This article was originally submitted on the 15th March
Review of ‘In Another Tongue’, event at the Talbot Rice Gallery, 3rd March
‘Such ordinary events are poems in another tongue and no translation possible’
– David Malouf
In Another Tongue was posited as a ‘creative response’ to Angelica Mesiti’s Exhibition In the Round, which has been on show at Talbot Rice Gallery for the past five months. A selection of speakers from diverse disciplines across the university, as well as the musical group Musicians in Exile, were invited to reflect on themes and thoughts aroused by the exhibition. The event aimed to be ‘an expansive, thought-provoking evening, exploring the limits of what it means to communicate’.
In the Round combines sound and video installations with artefacts from the University of Edinburgh collection, which resonate together in a uniquely immersive experience. The exhibition is centred around three major video installations which take the viewer on a visual, auditory, and physical journey. Human voices singing at 220 hertz mimic the way trees communicate underground, immigrant musicians perform their cultural heritage in a new context, and protestors perform resistance in the halls of democracy. Accompanied by over 50 items from the university collection, including meteorites, musical scores, and a marble landscape, visitors are confronted with complex ideas about planetary life cycles, colonialism, and democracy.
These challenging concepts of Mesiti’s stimulated In Another Tongue, an evening created in collaboration by Talbot Rice Gallery and Laura Harris. Captivating academic speakers from the university elaborated on a number of topics, from the biology of sound to the politics of migration. It was fascinating to see that the exhibition could inspire such a wide diversity of responses, and in turn these talks encouraged attendees to see the artworks in a refreshing new light.
Particularly intriguing was a performance from Charlotte Bosseaux, with the help of translators Rosalee Ross and Frankie Hemery. The senior lecturer in Translation Studies read aloud a story, originally written in Croatian, which had been translated twice into French, once by somebody who knew the story, and once by somebody who didn’t. While Bosseaux read the story, which details a woman’s journey to leaving an abusive relationship, her colleagues interjected at points where their translations differed from the original, resulting in a performance which revealed the complexities and subjectivity of words in translation.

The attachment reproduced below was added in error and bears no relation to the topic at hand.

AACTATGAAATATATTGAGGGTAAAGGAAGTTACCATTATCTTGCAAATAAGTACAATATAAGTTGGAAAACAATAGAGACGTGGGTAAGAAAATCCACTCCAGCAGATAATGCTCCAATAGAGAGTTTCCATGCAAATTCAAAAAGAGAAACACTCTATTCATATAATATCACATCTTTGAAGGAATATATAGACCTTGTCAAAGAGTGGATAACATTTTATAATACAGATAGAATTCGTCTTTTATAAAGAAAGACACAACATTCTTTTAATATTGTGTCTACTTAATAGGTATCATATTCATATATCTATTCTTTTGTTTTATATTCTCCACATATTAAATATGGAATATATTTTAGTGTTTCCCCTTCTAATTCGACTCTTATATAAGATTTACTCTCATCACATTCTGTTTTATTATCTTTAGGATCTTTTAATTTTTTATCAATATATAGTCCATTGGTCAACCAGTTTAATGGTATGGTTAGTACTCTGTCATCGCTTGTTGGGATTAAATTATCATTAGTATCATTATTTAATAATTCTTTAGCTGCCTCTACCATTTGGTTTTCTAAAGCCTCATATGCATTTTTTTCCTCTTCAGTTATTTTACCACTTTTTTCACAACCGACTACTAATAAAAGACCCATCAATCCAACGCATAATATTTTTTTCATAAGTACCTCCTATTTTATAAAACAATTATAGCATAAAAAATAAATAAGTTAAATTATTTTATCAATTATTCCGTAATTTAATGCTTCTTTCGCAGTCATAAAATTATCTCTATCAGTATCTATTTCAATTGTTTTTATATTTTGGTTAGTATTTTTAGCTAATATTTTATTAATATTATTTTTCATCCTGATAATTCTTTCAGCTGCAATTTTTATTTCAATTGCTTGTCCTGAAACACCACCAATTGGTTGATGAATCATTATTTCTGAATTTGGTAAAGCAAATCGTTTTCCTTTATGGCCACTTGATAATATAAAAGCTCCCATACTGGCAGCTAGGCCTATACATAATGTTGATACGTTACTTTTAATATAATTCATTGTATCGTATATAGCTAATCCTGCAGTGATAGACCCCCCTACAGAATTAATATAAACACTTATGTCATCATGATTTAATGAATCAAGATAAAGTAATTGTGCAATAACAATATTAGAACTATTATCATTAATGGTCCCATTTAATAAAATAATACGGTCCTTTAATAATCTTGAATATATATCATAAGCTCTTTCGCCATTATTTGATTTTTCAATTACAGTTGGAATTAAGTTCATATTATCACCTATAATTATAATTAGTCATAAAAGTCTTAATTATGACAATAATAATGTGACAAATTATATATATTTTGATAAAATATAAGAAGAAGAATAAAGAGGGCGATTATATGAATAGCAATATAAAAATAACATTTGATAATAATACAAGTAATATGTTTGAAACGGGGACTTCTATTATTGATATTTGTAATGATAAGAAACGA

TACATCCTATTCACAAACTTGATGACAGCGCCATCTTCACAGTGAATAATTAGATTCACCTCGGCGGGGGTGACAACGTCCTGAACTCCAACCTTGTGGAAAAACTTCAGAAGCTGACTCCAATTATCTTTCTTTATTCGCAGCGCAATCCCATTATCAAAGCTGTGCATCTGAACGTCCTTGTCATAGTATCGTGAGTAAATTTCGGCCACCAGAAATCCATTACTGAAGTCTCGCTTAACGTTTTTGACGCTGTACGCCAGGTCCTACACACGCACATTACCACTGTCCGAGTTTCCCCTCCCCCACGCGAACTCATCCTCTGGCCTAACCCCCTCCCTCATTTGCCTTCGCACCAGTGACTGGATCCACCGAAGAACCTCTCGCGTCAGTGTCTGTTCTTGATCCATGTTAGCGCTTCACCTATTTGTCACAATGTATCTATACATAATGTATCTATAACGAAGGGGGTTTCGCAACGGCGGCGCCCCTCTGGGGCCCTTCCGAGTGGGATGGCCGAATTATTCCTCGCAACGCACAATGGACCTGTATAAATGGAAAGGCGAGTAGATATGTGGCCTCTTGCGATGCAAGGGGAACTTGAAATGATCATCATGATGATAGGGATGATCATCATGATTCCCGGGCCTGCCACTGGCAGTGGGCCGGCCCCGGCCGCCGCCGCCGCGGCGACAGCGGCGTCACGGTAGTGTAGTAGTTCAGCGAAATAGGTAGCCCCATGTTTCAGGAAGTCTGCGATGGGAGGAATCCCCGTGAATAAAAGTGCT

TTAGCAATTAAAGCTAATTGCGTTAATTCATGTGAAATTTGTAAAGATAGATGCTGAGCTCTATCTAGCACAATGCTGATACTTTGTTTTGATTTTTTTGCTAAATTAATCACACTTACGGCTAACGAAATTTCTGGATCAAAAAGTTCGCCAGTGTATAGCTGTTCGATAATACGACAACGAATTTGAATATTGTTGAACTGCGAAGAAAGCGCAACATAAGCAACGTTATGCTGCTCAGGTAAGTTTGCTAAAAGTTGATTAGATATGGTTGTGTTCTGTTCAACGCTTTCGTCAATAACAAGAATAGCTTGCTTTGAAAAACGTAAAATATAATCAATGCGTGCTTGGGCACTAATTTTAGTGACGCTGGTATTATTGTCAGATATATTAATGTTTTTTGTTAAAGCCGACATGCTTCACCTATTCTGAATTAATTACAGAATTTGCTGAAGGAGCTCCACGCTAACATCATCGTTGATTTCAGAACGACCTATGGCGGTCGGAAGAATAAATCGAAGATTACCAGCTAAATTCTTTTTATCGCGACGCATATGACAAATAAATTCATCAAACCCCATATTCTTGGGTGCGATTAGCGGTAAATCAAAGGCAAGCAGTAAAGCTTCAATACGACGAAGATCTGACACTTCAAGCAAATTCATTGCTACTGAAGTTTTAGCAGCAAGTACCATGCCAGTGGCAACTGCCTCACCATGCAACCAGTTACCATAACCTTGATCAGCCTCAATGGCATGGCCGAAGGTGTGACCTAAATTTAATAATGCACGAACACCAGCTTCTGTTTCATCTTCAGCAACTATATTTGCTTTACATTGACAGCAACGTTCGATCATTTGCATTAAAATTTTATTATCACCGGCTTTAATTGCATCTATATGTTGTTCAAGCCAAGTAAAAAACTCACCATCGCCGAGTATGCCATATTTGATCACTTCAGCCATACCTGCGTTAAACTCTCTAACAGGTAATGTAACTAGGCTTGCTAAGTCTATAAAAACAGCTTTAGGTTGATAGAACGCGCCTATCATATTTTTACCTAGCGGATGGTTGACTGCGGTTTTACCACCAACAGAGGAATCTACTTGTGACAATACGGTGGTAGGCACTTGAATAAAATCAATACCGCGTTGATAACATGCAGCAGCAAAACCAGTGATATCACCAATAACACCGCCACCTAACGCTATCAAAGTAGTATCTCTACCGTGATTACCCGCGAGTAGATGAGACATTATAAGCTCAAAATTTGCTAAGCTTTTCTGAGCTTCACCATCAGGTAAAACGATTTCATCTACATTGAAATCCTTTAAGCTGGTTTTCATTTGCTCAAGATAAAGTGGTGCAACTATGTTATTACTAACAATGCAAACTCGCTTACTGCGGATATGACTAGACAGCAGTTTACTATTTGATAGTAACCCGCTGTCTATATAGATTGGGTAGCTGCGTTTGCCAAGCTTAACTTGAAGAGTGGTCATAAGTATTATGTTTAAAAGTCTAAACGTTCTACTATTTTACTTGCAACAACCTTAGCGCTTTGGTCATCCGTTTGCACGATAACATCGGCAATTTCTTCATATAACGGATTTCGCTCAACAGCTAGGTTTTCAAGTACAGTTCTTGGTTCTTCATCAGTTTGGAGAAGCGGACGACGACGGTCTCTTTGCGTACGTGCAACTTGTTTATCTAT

The most poignant reaction to the exhibition came from Merhawi Haile, who came to the UK from Eritrea as an asylum seeker in 2015. In conversation with Georgia Cole, who works with Eritrean refugees and asylum seekers, Merhawi discussed his personal reaction to Mesiti’s exhibition. He had been particularly moved by Mohammed Lamourie’s performance as part of the installation Citizen’s Band, a partially blind musician who sings traditional Algerian songs, accompanied by his Casio keyboard, on the Paris metro. The songs are in Arabic, and are by the popular Raï musician Cheb Hasani, who was assassinated in the 1990s. Mohammed’s audience on the metro, who cannot understand the lyrics and do not know the history of the music, remain largely unengaged with his performance. Merhawi relates this to his own experience of leaving his home to come to a new country, not speaking a word of English. He speaks of feeling extremely lonely, isolated, and at times even suicidal. However, like Mohammad, he found his own method of non-verbal communication: Mohammad chose to play music, while Merhawi chose to play football.Tying this wonderful evening together with a series of beautiful musical reflections from Musicians in Exile, a Glasgow based group of asylum-seeking refugee musicians, who are united with Mesiti in their aim to ‘use the universal language of music to communicate, bridge cultural and language barriers’. The group sang a combination of original songs and covers in Farsi, English, Hindi Urdu, and Italian, accompanied by a range of instruments, from cello and guitar to setar and tabla. These beautiful sounds rang through the colonnaded hall of Edinburgh University’s Playfair Library, reminiscent of the reverberations of In the Round which fill Talbot Rice.
Image courtesy of <p&p>photo on Flickr